Will Mumbai’s new development plan encourage growth of its metropolitan region?
The city is likely to see more commercial skyscrapers coming up not just in the island city but in the suburbsmumbai Updated: May 29, 2018 00:19 IST
Mumbai’s Development Plan 2034 and the Development Control and Promotion Regulations (DCPR) released by the state government earlier this month has become a major talking point in the city.
The DP and the DCPR under it have cleared the decks for a more vertical Mumbai. It will bring a new floor space index (FSI--which decides how tall a structure can be built on a given plot) regime for the city by allowing the FSI in range of 2.5 to 5. The DCPR has allowed FSI upto 5 for commercial buildings in the city. The new provisions have also opened up 2230 hactares of no development zone (NDZ) in the name of affordable housing. In a nutshell, the provisions under the DP and DCPR would encourage more residential as well as commercial construction with the scope to build more and more vertical structures. The city is likely to see more commercial skyscrapers coming up not just in the island city but in the suburbs.
Urban planners and citizen groups are now pointing out how this will lead to reckless vertical development in an already congested city with inadequate infrastructure. Significantly, these provisions do not seem to be in sync with the focus of the government since 1980s and 1990s: To decongest Mumbai by encouraging more development in the Mumbai Metropolitan Region (MMR).
For past two-three decades, the mandarins in Mantralaya have been pointing out how a better solution to ease the pressure off Mumbai is to encourage residential and commercial development in the MMR and connect those areas with faster means of travel. The first such experiment was to develop Navi Mumbai that had residential as well as commercial nodes. Following it more such centers were expected in the MMR but it did not happen.
Besides Mumbai, the MMR includes cities such as Thane, Navi Mumbai, Kalyan, Dombivli, Panvel, Mira-Bhayander, Vasai, Virar and parts of Thane, Raigad and Palghar districts. As housing became out of bounds for majority of the population in Mumbai, many moved to other cities in the MMR. Even now, a large chunk of people working in Mumbai come from these cities in its neighbourhood. In past decade, some suburban railway projects were undertaken to make their journey between work place and home faster. It has yielded limited success. Some more projects including a few metro lines are in the pipeline. If the commute become faster and a bit comfortable, more people would prefer to stay in neighbouring cities instead of renting matchbox size houses in Mumbai at exorbitantly high rates.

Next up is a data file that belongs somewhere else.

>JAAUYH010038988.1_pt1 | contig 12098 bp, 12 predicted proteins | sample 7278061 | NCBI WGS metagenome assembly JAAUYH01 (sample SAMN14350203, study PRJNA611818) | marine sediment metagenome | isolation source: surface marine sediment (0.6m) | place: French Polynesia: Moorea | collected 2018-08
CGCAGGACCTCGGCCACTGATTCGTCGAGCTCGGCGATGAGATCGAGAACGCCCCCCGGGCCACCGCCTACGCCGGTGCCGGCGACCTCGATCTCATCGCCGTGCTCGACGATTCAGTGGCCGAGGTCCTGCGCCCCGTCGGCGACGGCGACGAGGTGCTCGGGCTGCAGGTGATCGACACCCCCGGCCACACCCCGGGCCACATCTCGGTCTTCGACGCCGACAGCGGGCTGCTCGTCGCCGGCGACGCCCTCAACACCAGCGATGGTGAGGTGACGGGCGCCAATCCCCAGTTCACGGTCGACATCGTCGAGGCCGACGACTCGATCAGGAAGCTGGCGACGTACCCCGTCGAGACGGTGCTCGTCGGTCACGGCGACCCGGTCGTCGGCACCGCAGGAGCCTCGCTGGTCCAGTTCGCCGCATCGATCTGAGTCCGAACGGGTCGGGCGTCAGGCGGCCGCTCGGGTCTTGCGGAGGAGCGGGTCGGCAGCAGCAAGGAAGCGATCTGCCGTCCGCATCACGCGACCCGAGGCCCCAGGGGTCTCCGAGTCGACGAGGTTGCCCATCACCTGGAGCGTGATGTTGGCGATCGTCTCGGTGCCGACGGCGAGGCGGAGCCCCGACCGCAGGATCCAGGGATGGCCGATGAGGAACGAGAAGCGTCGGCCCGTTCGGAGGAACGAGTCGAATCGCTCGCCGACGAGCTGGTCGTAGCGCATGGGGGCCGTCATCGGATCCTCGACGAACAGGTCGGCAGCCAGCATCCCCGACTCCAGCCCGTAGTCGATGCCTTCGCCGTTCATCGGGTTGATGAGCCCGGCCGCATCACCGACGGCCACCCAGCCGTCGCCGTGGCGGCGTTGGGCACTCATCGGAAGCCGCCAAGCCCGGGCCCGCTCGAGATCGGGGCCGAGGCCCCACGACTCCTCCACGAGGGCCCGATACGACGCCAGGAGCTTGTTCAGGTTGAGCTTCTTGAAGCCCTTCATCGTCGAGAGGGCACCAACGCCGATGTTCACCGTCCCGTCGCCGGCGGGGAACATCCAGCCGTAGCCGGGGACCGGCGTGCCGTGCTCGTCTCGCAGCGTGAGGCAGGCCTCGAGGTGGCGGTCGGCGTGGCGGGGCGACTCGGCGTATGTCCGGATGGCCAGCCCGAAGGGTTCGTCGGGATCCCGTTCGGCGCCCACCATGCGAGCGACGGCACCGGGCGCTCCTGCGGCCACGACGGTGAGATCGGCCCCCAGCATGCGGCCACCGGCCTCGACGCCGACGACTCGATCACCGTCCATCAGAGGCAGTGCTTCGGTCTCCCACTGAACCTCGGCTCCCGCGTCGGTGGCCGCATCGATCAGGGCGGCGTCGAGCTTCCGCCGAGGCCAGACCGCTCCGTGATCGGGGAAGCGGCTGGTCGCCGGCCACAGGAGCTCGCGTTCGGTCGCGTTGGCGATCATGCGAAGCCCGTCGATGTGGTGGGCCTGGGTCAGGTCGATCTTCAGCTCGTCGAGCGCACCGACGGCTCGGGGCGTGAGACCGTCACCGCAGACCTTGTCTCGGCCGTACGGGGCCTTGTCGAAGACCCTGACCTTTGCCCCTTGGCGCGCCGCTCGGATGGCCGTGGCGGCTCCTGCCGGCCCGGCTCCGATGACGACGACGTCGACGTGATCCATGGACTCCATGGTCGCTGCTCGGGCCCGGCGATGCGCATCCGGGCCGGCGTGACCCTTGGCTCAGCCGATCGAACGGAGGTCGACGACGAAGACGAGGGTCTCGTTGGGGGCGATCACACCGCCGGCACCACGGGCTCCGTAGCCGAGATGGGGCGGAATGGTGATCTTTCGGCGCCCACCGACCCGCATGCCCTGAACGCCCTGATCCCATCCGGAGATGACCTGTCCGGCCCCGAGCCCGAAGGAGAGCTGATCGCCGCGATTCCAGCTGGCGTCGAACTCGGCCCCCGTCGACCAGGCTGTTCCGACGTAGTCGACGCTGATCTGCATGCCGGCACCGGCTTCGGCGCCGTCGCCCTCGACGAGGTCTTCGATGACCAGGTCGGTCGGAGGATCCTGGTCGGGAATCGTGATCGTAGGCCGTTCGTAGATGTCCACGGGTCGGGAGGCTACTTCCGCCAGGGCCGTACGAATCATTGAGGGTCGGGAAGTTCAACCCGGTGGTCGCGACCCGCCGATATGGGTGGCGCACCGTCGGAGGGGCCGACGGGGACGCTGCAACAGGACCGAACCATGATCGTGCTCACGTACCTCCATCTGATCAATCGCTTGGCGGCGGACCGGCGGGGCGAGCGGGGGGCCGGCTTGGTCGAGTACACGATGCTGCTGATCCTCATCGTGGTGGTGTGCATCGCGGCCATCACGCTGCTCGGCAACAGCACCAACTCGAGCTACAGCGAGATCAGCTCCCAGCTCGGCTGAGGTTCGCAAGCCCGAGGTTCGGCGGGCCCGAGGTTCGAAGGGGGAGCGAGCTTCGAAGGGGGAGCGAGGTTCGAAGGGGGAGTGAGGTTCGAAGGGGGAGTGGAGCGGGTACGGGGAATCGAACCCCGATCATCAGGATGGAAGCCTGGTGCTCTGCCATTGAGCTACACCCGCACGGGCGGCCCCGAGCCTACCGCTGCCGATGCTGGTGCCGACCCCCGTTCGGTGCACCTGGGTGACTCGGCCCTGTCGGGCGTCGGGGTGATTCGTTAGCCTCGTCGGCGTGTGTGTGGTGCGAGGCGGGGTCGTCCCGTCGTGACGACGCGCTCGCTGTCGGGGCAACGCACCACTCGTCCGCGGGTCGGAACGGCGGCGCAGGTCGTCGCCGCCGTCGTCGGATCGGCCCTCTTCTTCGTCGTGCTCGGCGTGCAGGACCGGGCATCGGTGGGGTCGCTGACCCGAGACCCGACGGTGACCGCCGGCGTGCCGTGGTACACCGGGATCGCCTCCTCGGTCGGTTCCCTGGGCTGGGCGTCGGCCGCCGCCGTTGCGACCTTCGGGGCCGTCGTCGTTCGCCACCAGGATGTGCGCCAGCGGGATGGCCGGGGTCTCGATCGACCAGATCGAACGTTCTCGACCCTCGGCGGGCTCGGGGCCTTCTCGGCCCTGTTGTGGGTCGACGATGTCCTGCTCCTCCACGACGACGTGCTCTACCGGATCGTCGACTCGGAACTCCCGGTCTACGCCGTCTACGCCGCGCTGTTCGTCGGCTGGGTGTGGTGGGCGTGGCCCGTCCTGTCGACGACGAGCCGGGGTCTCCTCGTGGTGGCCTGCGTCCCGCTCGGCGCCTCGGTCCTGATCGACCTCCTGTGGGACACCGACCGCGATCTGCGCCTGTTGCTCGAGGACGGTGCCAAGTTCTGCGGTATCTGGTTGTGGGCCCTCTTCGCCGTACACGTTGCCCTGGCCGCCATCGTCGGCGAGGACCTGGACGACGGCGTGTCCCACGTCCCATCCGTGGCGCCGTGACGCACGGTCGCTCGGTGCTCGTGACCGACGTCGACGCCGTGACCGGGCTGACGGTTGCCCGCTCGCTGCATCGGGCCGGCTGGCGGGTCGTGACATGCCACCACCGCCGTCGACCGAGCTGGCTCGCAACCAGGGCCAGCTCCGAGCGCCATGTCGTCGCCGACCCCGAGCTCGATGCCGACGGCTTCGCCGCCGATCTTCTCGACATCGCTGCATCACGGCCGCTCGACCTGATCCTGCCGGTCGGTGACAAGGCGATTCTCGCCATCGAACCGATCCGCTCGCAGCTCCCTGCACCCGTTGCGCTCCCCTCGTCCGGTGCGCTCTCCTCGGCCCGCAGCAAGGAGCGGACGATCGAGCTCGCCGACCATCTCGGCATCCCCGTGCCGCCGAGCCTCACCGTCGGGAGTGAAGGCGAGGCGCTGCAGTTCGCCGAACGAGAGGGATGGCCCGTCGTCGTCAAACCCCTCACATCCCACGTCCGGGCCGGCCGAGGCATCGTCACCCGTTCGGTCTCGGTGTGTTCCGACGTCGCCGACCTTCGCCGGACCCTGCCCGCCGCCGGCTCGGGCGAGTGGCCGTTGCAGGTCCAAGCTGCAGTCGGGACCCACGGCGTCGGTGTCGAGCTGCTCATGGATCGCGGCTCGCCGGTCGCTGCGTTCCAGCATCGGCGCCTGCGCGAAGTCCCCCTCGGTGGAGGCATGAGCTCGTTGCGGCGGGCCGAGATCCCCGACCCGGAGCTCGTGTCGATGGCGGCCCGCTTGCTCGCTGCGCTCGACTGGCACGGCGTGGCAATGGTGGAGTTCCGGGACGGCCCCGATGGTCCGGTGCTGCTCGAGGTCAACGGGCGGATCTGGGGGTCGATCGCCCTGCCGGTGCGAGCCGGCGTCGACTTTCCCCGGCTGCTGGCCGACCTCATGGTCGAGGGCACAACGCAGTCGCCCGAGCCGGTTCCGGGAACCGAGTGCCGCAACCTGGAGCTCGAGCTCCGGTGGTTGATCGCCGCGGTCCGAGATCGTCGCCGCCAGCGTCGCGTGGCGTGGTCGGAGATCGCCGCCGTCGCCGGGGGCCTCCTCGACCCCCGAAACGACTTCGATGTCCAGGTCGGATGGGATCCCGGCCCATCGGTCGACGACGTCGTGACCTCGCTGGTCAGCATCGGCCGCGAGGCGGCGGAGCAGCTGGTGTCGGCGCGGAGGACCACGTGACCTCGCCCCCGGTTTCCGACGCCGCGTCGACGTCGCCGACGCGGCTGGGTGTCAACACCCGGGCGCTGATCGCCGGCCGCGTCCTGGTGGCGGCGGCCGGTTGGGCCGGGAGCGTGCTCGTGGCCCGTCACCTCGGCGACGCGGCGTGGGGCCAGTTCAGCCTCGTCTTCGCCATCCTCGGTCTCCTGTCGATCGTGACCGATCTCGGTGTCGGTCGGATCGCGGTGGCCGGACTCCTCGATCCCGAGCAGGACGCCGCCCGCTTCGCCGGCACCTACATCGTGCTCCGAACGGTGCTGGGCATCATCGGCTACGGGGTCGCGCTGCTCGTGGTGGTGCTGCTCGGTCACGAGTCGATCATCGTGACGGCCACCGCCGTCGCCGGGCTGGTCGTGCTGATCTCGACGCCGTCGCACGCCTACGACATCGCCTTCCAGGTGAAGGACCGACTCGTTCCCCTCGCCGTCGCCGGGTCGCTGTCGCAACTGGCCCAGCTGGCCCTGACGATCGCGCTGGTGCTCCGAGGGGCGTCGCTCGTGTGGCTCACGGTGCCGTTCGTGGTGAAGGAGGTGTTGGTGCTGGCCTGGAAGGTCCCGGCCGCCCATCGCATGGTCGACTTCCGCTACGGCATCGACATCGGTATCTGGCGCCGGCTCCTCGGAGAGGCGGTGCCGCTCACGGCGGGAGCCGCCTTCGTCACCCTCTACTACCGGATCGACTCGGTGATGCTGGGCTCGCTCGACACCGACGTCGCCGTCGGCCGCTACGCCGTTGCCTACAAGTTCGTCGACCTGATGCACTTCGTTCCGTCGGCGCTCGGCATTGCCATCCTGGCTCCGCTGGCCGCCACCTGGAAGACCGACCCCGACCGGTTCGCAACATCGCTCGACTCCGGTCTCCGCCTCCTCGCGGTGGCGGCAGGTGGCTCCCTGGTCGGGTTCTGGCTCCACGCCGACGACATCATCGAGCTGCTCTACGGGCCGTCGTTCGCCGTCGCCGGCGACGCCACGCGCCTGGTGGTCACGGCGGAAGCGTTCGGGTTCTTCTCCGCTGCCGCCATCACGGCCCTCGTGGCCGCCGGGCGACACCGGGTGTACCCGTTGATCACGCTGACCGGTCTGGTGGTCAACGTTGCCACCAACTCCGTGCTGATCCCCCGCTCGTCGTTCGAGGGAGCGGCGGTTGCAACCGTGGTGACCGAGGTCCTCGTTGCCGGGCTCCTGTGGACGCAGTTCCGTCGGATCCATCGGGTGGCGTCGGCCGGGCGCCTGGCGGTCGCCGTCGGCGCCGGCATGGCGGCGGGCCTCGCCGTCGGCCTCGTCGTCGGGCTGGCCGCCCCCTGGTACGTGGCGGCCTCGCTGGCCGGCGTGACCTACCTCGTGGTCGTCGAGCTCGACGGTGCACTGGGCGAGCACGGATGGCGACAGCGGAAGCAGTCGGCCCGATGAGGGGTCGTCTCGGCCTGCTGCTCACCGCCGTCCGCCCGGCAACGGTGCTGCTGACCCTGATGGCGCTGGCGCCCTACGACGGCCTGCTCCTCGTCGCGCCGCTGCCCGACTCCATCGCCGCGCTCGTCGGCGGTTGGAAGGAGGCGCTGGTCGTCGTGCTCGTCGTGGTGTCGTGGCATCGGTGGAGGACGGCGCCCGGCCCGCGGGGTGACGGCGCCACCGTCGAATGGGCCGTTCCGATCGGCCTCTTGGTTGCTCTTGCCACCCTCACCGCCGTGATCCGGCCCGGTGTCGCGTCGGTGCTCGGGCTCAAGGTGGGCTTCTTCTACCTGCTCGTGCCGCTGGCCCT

In past few years, policies planned by the state government also focused on creating new growth centres in the MMR so that new commercial establishments would go to the MMR instead of Mumbai. While doing this, the planners had the examples of Noida and Gurgaon in the National Capital Region in mind. As such, state government’s Mumbai Metropolitan Region Development Authority (MMRDA) planned Virar-Alibaug multi-modal corridor aimed at providing faster connectivity for passengers and goods transport and thus develop various areas in Thane, Raigad and Palghar districts. Assuming that the Navi Mumbai international airport would lead to commercial development of Navi Mumbai and Raigad, the plan to build Mumbai Trans Harbour Link (linking Mumbai with the mainland through a sealink) was speeded up. Besides Raigad, areas such as Bhiwandi-Kalyan belt in Thane and Virar-Palghar belt in Palghar were seen as potential growth areas. Accordingly, infrastructure projects were planned. Chief Minister Devendra Fadnavis had even announced a growth centre on the lines of Bandra-Kurla Complex near Kalyan.
The question being asked now is: Will the provisions in DP-DCPR slow down the growth of the MMR as Mumbai becomes lucrative for the developers? Or will it prove to be complementary to the development of the MMR?
First Published: May 29, 2018 00:19 IST